Lehman Brothers

Defunct American financial services firm / From Wikipedia, the free encyclopedia

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Lehman Brothers Inc. (/ˈlmən/ LEE-mən) was an American global financial services firm founded in 1850.[2] Before filing for bankruptcy in 2008, Lehman was the fourth-largest investment bank in the United States (behind Goldman Sachs, Morgan Stanley, and Merrill Lynch), with about 25,000 employees worldwide.[3][4] It was doing business in investment banking, equity, fixed-income and derivatives sales and trading (especially U.S. Treasury securities), research, investment management, private equity, and private banking. Lehman was operational for 158 years from its founding in 1850 until 2008.[5]

Quick facts: Trade name, Company type, Traded as, Industry...
Lehman Brothers Holdings Inc.
Lehman Brothers
Company typePublic company
NYSE: LEH
IndustryInvestment services
PredecessorH. Lehman and Bro.
Founded1850
Montgomery, Alabama, U.S.[1]
FoundersHenry, Emanuel and Mayer Lehman
DefunctSeptember 15, 2008; 15 years ago (2008-09-15)
FateChapter 11 bankruptcy Liquidation
Successors
Headquarters745 Seventh Avenue, ,
Area served
Worldwide
Key people
Products
Number of employees
26,200 (2008)
SubsidiariesLehman Brothers Inc., Neuberger Berman Inc., Aurora Loan Services, LLC, SIB Mortgage Corporation, Lehman Brothers Bank, FSB, Eagle Energy Partners, and the Crossroads Group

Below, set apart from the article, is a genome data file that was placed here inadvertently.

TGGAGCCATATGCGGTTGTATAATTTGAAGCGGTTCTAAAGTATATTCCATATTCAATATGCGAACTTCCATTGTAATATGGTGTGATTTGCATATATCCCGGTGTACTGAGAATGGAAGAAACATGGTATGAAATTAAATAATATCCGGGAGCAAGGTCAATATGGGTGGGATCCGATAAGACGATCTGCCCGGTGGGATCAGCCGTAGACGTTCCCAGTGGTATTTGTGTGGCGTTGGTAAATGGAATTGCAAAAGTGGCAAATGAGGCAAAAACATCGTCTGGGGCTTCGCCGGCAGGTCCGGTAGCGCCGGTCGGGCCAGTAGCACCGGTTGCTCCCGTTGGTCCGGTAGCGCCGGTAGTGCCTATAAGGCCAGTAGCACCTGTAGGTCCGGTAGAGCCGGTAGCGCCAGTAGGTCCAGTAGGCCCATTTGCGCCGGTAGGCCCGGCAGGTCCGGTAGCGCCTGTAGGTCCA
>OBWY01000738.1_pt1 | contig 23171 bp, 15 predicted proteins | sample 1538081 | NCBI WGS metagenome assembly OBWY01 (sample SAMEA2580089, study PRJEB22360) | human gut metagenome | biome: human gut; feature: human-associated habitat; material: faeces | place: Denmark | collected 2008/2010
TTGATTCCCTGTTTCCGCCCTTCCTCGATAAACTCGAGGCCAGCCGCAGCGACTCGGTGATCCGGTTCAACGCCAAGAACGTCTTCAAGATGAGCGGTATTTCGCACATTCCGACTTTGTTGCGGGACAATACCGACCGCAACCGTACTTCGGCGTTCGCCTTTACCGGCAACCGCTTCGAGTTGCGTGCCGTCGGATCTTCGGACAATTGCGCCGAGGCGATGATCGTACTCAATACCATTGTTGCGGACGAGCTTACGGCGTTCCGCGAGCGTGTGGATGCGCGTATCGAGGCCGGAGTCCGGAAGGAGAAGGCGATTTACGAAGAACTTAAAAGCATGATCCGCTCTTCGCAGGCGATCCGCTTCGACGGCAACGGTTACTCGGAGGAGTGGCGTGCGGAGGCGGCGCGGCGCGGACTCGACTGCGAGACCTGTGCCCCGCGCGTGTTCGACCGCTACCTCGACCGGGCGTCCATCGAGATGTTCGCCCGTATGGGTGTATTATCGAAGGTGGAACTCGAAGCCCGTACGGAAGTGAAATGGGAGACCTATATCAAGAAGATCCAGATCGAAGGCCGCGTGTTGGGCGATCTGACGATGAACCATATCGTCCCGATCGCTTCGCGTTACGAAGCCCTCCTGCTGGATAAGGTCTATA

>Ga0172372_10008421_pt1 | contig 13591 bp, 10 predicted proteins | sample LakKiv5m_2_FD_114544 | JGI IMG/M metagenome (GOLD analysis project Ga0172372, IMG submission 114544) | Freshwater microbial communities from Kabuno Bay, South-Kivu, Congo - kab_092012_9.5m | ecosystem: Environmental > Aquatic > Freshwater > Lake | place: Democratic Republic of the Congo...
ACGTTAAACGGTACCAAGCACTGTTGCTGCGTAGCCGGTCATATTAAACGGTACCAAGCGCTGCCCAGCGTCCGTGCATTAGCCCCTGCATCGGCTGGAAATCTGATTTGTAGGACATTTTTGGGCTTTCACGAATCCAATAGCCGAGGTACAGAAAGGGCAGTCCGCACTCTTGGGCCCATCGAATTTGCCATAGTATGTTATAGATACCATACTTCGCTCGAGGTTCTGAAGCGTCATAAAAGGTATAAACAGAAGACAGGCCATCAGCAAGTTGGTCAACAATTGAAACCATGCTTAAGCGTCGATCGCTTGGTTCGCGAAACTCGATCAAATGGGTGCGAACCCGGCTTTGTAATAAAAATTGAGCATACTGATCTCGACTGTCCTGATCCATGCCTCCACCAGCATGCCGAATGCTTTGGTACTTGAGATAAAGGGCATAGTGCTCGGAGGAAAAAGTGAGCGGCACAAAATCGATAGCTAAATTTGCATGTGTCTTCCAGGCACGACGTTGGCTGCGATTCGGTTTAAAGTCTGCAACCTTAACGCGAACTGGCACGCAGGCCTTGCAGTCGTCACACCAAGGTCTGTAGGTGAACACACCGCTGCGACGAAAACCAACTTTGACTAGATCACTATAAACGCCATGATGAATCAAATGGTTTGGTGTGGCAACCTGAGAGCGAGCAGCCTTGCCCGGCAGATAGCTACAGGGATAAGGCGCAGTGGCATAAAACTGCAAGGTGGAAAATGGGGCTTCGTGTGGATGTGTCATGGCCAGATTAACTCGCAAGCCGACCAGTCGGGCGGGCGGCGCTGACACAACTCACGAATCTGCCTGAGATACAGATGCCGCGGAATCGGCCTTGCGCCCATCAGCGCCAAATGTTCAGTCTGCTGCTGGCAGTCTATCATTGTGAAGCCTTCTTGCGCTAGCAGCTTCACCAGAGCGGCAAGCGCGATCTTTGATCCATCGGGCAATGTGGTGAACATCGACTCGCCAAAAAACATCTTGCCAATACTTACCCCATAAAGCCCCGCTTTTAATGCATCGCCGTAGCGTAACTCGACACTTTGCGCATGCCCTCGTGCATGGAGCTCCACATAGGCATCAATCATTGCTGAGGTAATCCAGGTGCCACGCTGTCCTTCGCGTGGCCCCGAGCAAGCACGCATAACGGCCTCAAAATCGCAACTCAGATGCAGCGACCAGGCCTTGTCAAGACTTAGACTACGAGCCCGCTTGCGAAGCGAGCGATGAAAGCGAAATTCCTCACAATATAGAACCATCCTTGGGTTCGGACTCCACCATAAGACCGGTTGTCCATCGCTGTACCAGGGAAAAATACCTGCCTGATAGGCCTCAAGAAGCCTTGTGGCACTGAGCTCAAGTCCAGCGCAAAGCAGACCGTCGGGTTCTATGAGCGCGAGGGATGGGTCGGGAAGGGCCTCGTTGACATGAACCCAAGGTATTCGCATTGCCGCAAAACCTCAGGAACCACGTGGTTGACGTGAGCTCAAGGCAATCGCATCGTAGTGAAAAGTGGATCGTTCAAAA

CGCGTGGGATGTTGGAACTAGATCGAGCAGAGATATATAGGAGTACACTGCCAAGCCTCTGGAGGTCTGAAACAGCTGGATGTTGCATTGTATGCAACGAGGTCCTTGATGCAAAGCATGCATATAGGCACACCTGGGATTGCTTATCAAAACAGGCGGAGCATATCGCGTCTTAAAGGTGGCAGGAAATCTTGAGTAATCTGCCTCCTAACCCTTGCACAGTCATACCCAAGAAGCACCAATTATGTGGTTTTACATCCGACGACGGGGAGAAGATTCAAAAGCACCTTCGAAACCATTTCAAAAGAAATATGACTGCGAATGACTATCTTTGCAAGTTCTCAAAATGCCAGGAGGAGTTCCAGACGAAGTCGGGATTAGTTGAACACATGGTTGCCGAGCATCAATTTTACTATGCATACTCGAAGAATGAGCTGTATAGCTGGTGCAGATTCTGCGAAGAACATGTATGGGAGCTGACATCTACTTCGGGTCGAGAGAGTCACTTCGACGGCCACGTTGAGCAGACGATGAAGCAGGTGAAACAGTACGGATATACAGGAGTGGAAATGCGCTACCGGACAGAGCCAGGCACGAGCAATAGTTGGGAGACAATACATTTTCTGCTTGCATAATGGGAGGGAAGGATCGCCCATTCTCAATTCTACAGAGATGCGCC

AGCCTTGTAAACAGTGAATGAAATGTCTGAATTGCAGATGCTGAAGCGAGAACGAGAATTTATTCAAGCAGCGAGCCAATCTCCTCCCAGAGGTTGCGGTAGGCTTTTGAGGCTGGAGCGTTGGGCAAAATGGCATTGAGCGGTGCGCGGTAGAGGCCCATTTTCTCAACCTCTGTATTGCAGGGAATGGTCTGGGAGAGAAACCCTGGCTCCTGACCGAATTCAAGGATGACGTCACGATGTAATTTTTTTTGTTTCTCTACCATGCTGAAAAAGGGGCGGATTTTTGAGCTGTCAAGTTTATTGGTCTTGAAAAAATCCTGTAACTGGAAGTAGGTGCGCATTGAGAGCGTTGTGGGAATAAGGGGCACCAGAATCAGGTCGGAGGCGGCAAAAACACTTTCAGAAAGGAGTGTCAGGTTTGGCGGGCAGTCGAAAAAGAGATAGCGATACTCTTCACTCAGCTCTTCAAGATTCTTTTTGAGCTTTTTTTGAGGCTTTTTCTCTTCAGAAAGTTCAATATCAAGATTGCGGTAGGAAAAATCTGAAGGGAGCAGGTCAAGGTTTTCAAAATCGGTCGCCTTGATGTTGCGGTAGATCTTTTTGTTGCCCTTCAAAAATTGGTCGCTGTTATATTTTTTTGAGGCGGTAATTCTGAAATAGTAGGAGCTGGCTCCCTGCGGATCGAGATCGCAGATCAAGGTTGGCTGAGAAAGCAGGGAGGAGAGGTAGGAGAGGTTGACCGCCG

Websitelehman.com
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On September 15, 2008, Lehman Brothers filed for Chapter 11 bankruptcy protection following the exodus of most of its clients, drastic declines in its stock price, and the devaluation of assets by credit rating agencies. The collapse was largely due to Lehman's involvement in the subprime mortgage crisis and its exposure to less liquid assets.[6][7][8] Lehman's bankruptcy filing was the largest in US history,[9] and is thought to have played a major role in the unfolding of the financial crisis of 2007–2008. The market collapse also gave support to the "too big to fail" doctrine.[10]

After Lehman Brothers filed for bankruptcy, global markets immediately plummeted. The following day, major British bank Barclays announced its agreement to purchase, subject to regulatory approval, a significant and controlling interest in Lehman's North American investment-banking and trading divisions, along with its New York headquarters building.[11][12] On September 20, 2008, a revised version of that agreement was approved by U.S. Bankruptcy Court Judge James M. Peck.[13] The next week, Nomura Holdings announced that it would acquire Lehman Brothers' franchise in the Asia-Pacific region, including Japan, Hong Kong and Australia,[14] as well as Lehman Brothers' investment banking and equities businesses in Europe and the Middle East. The deal became effective on October 13, 2008.[15]

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